This was a huge return for the Senators, who desperately needed a first round pick. The Matt Duchene trade involved the Senators sending, among other assets, their first round pick in either 2018 or 2019 to the Colorado Avalanche. At this point, it was unclear whether or not Ottawa would keep their first round pick in 2018, so adding an extra first round pick was a big deal for the franchise. The addition of Gustavsson was another big piece in this trade. Gustavsson was a 19-year-old goalie who was having a phenomenal season in the SHL. Gustavsson is still a very good asset and began his professional career towards the end of last season, playing seven games for a terrible Belleville team. He’ll begin the season in the ECHL, which is fine for a goalie that just turned 20. Ian Cole was another good addition for the Senators. He was always solid for the Penguins and looked to be a smart depth addition for the rest of the year. Adding a third round pick in 2019 would have been better if the Sens didn’t trade their 2018 third round pick away, but c’est la vie. This trade left the Senators with two first round picks in 2018 but no picks in the second or third rounds. For a rebuilding team, having picks in the second and third rounds can be almost as big of a difference maker as a first round pick. Still, the Senators made a good move. Vincent Dunn was just a throwaway contract at that point, and didn’t sign an NHL contract after his ELC expired in 2018.

Ottawa immediately proceeded to flip Ian Cole to the Columbus Blue Jackets in exchange for Nick Moutrey and a 2020 third round pick. Moutrey was another player that struggled to do much in the AHL and ended up as a free agent after the season ended. The good thing about this trade was that Ottawa essentially received a free third round pick in 2020 since Cole never played in a game for the Senators. On New York’s side, Ottawa’s second round pick that they acquired in the Zibanejad trade was sent to Detroit to fulfill a condition in a 2017 trade that sent Brendan Smith to the Rangers. All in all, here are what the Rangers and Senators acquired in the Brassard/Zibanejad trade before the 2018 draft:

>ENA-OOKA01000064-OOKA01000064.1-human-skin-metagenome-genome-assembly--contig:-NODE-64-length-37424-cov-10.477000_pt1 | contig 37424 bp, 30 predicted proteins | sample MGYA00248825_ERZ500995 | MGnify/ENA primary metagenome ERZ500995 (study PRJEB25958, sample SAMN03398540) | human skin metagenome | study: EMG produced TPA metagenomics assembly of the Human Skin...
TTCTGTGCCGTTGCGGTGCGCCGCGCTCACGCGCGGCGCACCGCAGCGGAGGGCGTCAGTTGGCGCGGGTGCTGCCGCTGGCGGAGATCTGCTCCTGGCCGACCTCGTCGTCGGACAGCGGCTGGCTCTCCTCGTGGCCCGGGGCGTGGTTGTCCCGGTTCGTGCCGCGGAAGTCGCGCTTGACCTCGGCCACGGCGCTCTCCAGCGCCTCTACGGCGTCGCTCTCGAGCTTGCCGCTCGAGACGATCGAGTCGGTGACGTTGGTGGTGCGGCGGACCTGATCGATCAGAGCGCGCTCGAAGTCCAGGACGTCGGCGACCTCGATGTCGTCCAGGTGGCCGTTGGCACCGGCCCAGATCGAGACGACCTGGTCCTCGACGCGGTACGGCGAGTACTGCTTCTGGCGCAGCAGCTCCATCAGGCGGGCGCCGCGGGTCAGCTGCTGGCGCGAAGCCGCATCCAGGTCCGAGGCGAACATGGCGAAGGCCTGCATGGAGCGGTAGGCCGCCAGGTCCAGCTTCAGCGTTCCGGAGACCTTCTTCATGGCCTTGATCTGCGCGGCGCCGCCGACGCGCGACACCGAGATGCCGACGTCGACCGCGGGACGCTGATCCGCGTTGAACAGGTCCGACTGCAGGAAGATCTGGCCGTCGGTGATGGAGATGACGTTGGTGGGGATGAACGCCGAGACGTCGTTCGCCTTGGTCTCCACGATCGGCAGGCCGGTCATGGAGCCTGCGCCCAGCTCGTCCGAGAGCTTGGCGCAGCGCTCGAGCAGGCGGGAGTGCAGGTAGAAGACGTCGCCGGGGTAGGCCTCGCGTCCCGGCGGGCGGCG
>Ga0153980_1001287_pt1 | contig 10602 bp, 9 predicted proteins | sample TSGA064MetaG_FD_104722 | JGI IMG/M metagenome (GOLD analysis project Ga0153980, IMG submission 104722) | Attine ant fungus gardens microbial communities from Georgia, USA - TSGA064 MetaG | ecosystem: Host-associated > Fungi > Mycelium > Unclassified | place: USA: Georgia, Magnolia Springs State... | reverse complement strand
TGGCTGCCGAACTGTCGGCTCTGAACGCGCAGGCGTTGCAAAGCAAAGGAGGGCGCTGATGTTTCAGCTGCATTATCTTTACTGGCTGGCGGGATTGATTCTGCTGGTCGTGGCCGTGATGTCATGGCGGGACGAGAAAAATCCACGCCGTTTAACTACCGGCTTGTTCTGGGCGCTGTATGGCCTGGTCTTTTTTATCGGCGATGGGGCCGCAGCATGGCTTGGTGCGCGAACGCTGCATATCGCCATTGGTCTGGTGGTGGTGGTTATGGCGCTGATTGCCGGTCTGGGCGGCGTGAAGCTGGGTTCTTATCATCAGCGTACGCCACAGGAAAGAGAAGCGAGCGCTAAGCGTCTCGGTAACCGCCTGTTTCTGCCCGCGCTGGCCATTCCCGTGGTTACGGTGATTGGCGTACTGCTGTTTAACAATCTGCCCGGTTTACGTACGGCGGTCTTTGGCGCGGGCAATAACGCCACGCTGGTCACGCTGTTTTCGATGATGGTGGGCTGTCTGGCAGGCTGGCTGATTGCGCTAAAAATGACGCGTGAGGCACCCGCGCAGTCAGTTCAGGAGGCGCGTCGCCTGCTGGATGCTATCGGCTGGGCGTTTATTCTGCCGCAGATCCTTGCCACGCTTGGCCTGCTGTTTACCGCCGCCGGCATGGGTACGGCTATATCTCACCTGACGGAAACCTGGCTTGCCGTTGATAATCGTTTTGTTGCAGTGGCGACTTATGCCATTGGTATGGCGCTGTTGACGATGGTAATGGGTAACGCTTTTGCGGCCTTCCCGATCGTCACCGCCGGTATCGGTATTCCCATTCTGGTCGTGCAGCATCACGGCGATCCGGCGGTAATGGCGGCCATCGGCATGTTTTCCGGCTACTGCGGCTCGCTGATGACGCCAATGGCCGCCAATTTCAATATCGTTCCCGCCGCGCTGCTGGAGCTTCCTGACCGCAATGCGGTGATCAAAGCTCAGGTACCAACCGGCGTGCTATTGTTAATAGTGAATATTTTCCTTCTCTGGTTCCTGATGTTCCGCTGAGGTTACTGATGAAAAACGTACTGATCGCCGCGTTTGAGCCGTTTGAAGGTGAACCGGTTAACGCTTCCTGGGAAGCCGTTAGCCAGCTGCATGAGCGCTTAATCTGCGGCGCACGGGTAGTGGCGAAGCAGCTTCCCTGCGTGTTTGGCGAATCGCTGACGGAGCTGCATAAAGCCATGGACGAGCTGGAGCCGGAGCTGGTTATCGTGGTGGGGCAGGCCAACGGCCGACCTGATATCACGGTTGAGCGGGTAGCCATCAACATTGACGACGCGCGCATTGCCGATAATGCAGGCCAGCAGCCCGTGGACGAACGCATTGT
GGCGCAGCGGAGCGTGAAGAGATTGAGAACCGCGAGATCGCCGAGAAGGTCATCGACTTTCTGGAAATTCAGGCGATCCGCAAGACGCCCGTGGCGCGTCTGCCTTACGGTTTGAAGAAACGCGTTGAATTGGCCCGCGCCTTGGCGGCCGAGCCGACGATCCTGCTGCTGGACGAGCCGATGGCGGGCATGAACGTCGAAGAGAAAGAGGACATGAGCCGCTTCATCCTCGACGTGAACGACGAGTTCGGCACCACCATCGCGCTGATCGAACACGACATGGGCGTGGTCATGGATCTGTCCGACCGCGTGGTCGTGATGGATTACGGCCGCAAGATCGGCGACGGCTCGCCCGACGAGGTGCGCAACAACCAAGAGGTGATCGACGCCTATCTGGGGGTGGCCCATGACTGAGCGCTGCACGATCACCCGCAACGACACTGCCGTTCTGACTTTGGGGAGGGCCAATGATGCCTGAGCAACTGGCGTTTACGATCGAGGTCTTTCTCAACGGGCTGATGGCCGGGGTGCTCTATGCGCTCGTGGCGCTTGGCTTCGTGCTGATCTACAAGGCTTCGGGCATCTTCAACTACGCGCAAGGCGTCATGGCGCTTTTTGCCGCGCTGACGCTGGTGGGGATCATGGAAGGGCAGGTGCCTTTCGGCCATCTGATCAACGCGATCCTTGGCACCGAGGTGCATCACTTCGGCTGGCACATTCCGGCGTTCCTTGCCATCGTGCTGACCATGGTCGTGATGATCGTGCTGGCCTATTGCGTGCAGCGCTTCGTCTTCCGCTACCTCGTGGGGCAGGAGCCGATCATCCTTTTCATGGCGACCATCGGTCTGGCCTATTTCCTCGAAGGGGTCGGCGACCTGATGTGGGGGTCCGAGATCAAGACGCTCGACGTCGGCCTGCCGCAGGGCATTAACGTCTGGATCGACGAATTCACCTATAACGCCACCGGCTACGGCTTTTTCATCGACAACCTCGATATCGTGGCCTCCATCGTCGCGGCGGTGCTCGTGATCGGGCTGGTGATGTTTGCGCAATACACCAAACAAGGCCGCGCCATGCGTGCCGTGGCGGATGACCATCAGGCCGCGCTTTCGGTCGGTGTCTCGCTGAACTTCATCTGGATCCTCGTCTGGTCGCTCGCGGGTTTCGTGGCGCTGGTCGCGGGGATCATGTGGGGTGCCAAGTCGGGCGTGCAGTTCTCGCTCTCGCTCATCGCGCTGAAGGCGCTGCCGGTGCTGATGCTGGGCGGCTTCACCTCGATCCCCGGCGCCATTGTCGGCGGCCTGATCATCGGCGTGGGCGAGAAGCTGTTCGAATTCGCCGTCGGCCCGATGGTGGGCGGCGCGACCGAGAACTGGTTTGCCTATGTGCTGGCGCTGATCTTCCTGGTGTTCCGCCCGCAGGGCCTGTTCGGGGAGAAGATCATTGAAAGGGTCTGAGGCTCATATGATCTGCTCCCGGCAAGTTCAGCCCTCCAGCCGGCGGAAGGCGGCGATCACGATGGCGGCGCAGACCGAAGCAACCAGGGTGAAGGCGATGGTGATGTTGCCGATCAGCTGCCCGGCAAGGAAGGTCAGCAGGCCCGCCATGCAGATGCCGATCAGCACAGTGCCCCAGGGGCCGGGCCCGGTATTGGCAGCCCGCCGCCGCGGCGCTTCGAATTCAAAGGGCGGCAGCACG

New York Rangers Acquire: 

Mika Zibanejad

Ottawa Senators Acquire:

2018 first round pick

Filip Gustavsson

2019 third round pick

2020 third round pick

2018 seventh round pick

The Senators acquire four picks and a good prospect as a result of this trade. Pierre Dorion may not have done well with the Duchene trade (yet) or the Karlsson trade (yet), but he did well on this one.

2018 Draft Moves

Ottawa decides to keep their 2018 first round pick, giving them the fourth overall pick along with the 22nd overall pick. The Senators also have the Rangers’ seventh round pick that is 194th overall. The Rangers decide to make another trade with Ottawa, sending the 26th and 48th overall picks to the Senators in exchange for the 22nd overall pick. Ottawa moves down four spots and moves into the second round where they did not have a pick. The Rangers draft K’Andre Miller, a defenseman from the United States that has a ton of potential both on the offensive and defensive side of the game. The Senators used the 26th overall pick to take Jacob Bernard-Docker, a defenseman with strong offensive skills that will play in the NCAA this season. Ottawa then used the 48th overall pick on Jonathan Tychonick, yet another defenseman committed to an NCAA team. Pittsburgh traded Ottawa’s third round pick (64th overall) along with the 146th overall pick to Nashville in order to move up six spots and take Filip Hallander, a center from Sweden. Ottawa’s last move was to select Luke Loheit with New York’s seventh round pick. It’s much too early to determine whether New York or Ottawa won this trade, but it’s looking like the Senators may come out on top in this trade. The Rangers acquired Miller and Zibanejad, which is huge, but it’s nothing compared to what Ottawa received. Here’s the full list of what they have acquired:

Ottawa Senators Acquire:

2018 first round pick (Jacob Bernard-Docker)

2018 second round pick (Jonathan Tychonick)

Filip Gustavsson

2019 third round pick

2020 third round pick

2018 seventh round pick (Luke Loheit)

It’s unclear whether any of these players will pan out for the Senators. Ideally you’d hope for at least two of them to play in over 200 games for Ottawa in order to deem this trade as a “win.” If that’s the case, it’s likely that both teams win this trade. New York has Zibanejad signed until 2022, meaning that he’s a part of their plans long-term. Still, the trade can’t be labeled as a win or a loss for the Senators until we start to see how some of these picks develop. Then, and only then, can people start labeling the trade how they want.